Senior apartments to open
The 1- and 2-bedroom units, planned to be available
March 1, are meant for low-income seniors.
MOORESVILLE A 40-unit apartment complex for low-income senior adults
is scheduled to open March 1 at N.C. 150 East and Overhead Bridge Road.
The Catholic Diocese of Charlotte Housing Corp. and the Affordable
Housing Group of NC Inc. collaborated on the project. The apartments are
open to eligible seniors regardless of religious affiliation.
The development is called Curlin Commons in honor of Bishop William
Curlin, retired head of the diocese.
The community will include 28 one-bedroom units at 718 square feet
each and 12 two-bedroom units at 903 square feet each.
Rents will be from $251 to $530 a month for a one-bedroom and $304 to
$610 for a two-bedroom, including water, sewer and garbage service. Each
will have emergency call alarms.
The one- and two-bedroom apartments are available to anyone 55 or
older who meets low-income requirements.
The maximum income limit for a single-person household will be
$25,660. The maximum income limit for a two-person household will be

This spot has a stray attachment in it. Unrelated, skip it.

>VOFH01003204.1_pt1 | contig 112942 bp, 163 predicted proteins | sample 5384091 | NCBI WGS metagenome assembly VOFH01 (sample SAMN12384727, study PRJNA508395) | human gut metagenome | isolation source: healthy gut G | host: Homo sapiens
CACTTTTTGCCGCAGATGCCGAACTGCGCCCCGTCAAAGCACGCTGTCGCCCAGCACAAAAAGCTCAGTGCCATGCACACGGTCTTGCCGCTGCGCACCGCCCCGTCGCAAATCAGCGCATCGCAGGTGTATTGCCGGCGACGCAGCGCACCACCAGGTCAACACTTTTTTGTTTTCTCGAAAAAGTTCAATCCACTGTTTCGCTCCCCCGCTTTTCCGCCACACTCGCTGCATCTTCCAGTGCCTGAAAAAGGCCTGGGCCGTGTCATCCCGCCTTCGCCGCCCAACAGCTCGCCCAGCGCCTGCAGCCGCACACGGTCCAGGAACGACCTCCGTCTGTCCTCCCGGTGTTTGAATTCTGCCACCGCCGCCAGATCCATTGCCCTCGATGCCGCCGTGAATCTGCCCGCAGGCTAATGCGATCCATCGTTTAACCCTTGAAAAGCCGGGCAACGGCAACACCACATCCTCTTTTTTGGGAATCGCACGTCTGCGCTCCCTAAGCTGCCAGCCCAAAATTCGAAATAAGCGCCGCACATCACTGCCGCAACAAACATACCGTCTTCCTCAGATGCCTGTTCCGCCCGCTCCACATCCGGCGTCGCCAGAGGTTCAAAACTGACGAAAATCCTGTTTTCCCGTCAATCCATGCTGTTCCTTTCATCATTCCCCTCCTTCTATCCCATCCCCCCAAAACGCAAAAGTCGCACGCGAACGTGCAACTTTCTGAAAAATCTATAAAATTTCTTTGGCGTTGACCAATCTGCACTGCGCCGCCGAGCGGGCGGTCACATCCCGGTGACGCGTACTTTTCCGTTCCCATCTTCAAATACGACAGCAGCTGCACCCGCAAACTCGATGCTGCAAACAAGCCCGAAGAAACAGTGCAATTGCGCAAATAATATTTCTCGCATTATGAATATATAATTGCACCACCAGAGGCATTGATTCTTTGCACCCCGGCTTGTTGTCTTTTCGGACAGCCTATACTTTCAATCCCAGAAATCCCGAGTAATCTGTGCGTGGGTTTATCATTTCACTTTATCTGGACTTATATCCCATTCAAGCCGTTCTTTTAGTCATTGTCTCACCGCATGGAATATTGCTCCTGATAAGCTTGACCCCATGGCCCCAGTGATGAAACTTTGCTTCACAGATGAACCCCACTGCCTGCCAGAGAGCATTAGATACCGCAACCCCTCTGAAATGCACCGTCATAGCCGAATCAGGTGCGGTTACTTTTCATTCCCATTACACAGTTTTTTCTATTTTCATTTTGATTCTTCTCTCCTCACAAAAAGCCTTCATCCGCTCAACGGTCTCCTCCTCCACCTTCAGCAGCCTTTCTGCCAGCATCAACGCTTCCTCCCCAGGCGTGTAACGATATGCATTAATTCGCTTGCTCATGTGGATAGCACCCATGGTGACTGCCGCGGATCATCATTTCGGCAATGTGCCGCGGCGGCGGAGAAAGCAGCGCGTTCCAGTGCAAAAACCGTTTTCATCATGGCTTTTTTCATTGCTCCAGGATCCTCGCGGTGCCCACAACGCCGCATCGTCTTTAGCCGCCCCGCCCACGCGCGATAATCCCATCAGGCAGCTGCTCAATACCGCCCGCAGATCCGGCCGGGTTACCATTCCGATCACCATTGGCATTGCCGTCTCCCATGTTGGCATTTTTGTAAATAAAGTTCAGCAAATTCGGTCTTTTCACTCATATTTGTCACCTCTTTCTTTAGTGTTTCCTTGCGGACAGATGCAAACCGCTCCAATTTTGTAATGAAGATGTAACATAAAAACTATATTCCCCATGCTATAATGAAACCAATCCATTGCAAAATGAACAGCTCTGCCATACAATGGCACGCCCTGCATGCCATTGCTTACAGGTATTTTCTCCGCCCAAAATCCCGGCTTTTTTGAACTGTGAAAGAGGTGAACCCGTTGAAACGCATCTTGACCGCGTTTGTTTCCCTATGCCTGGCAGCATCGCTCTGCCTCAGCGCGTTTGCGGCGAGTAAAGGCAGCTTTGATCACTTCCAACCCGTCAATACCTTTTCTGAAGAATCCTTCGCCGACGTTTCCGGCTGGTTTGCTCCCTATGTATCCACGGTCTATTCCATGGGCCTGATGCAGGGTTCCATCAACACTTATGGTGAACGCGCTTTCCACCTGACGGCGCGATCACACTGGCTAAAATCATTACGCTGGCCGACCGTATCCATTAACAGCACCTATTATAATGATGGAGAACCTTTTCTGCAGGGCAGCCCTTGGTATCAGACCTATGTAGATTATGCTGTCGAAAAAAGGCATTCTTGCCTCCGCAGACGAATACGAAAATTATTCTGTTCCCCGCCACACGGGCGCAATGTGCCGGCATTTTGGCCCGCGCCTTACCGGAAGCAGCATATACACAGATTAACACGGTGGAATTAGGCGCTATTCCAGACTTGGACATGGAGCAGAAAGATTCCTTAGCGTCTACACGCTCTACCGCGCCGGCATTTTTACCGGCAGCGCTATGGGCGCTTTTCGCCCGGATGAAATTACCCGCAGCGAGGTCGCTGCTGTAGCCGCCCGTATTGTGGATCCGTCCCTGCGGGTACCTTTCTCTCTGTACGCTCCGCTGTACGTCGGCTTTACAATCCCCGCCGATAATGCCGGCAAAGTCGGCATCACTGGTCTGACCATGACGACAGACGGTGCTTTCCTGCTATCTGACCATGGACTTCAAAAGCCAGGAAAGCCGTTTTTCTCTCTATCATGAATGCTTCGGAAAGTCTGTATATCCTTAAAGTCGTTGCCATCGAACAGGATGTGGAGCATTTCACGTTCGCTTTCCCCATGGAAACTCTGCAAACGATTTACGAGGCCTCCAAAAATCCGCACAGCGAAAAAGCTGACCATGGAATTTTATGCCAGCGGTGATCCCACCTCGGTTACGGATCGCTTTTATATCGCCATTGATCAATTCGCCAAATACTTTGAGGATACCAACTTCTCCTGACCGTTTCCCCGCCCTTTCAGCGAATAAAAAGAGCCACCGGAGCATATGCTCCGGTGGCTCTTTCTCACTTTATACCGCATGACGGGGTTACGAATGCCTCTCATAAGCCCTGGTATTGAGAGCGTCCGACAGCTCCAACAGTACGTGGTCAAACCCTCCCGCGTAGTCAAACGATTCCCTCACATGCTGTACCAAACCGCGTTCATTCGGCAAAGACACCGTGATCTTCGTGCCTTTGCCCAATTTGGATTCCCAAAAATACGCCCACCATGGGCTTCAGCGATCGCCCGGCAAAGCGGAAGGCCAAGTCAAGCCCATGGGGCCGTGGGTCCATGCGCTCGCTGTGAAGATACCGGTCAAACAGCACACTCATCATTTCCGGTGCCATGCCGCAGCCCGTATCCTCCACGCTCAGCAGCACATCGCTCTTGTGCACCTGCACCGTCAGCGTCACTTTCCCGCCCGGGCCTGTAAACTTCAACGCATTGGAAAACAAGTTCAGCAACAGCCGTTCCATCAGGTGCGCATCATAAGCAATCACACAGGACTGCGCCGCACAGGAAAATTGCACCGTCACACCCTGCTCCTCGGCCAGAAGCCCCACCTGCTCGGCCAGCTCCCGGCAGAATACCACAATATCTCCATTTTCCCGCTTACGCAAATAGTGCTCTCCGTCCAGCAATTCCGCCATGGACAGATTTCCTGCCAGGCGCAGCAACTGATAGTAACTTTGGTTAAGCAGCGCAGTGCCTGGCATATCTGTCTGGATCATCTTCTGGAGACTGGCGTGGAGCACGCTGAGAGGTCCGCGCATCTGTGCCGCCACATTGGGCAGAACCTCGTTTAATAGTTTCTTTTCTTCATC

"This is part of the basic mission of the diocese, which is to
meet the needs of the people of Western North Carolina," diocesan
spokesman David Hains said when work on the project started last year.
"This is housing for low-income seniors who are likely to be
hardest hit by the current economic downturn."
Six units will be wheelchair-accessible. Visiting providers will
offer periodic social, health, educational and spiritual activities. The
development will include a chapel, a community room, community kitchen,
parlor, library, porches, patio and an elevator.
All units will include Energy Star appliances and are being built
with eco-friendly green building materials.
Those interested in an apartment should call Excel Property
Management at 919-878-0522, ext. 213.
Crews carving new Mooresville road
MOORESVILLE Crews have begun carving a
road that will run behind the Sunridge Place town homes off Brawley
School Road across from Lakeside Business Park.
The intersection of Brawley School Road and Rolling Hills Road, which
runs through the park, will become a signalized four-way intersection,
and the new northbound approach of the intersection will be the new